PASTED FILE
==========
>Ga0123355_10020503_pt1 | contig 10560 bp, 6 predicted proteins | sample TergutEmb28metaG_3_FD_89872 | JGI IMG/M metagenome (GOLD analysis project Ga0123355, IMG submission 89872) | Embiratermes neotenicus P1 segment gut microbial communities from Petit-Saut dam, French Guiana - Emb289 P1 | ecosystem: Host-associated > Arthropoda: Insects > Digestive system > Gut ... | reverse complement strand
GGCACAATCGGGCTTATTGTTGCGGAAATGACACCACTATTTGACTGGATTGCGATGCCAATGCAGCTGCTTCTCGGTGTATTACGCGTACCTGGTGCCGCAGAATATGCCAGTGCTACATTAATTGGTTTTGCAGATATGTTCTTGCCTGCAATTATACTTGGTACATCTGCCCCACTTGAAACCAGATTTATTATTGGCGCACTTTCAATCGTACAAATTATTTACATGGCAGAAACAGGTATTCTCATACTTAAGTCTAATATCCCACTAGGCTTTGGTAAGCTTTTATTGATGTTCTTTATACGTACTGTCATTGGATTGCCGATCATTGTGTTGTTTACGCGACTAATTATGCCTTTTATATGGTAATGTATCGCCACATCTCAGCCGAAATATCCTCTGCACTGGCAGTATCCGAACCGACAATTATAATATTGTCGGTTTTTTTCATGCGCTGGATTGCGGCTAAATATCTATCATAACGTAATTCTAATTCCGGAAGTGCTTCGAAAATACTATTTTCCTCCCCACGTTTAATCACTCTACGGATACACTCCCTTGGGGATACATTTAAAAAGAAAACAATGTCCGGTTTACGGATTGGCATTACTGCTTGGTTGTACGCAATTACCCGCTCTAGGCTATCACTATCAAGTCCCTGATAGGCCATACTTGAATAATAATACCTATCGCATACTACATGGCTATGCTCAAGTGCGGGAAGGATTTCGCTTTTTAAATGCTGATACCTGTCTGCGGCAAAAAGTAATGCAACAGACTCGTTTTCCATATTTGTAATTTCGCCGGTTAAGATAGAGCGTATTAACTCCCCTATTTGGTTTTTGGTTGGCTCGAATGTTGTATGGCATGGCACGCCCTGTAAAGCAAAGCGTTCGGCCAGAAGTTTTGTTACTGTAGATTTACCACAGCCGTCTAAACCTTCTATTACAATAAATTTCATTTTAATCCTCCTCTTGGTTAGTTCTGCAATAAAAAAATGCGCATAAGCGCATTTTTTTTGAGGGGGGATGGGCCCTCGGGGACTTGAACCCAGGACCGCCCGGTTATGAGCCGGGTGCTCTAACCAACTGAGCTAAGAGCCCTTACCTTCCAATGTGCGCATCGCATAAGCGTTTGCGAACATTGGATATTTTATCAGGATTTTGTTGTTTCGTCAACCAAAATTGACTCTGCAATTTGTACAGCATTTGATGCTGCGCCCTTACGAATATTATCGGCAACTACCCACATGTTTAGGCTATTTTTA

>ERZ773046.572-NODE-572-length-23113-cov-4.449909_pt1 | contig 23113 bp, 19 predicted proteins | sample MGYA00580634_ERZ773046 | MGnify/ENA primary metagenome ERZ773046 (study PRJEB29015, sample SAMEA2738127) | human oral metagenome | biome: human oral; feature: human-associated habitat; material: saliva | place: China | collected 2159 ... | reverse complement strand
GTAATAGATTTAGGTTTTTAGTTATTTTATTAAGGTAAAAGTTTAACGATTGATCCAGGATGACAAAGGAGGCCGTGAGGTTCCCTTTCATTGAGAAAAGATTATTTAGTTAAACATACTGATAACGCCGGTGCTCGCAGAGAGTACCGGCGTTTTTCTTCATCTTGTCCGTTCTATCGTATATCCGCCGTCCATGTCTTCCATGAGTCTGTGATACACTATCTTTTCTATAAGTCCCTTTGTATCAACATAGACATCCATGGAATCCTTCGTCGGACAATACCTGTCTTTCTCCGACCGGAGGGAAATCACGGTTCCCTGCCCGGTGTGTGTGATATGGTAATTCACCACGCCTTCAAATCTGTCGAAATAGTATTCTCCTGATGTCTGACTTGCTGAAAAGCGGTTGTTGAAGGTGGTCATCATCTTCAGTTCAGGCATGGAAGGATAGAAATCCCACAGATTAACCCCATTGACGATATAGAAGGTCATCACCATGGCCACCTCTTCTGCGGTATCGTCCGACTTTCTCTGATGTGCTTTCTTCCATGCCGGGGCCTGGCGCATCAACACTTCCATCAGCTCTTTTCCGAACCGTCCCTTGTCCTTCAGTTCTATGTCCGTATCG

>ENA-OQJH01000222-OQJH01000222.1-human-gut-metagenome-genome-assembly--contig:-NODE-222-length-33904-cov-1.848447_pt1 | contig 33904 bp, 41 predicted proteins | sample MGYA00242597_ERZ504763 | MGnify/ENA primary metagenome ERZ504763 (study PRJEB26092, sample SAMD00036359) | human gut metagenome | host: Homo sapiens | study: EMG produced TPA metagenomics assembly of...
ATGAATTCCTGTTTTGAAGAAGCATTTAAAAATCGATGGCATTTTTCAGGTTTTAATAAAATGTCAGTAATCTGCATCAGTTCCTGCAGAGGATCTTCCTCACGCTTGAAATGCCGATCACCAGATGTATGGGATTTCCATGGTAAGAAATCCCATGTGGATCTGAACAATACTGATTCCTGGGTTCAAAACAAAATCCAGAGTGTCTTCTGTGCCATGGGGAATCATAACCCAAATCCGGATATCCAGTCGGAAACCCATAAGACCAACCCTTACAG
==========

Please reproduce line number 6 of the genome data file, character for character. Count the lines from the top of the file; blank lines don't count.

ATGAATTCCTGTTTTGAAGAAGCATTTAAAAATCGATGGCATTTTTCAGGTTTTAATAAAATGTCAGTAATCTGCATCAGTTCCTGCAGAGGATCTTCCTCACGCTTGAAATGCCGATCACCAGATGTATGGGATTTCCATGGTAAGAAATCCCATGTGGATCTGAACAATACTGATTCCTGGGTTCAAAACAAAATCCAGAGTGTCTTCTGTGCCATGGGGAATCATAACCCAAATCCGGATATCCAGTCGGAAACCCATAAGACCAACCCTTACAG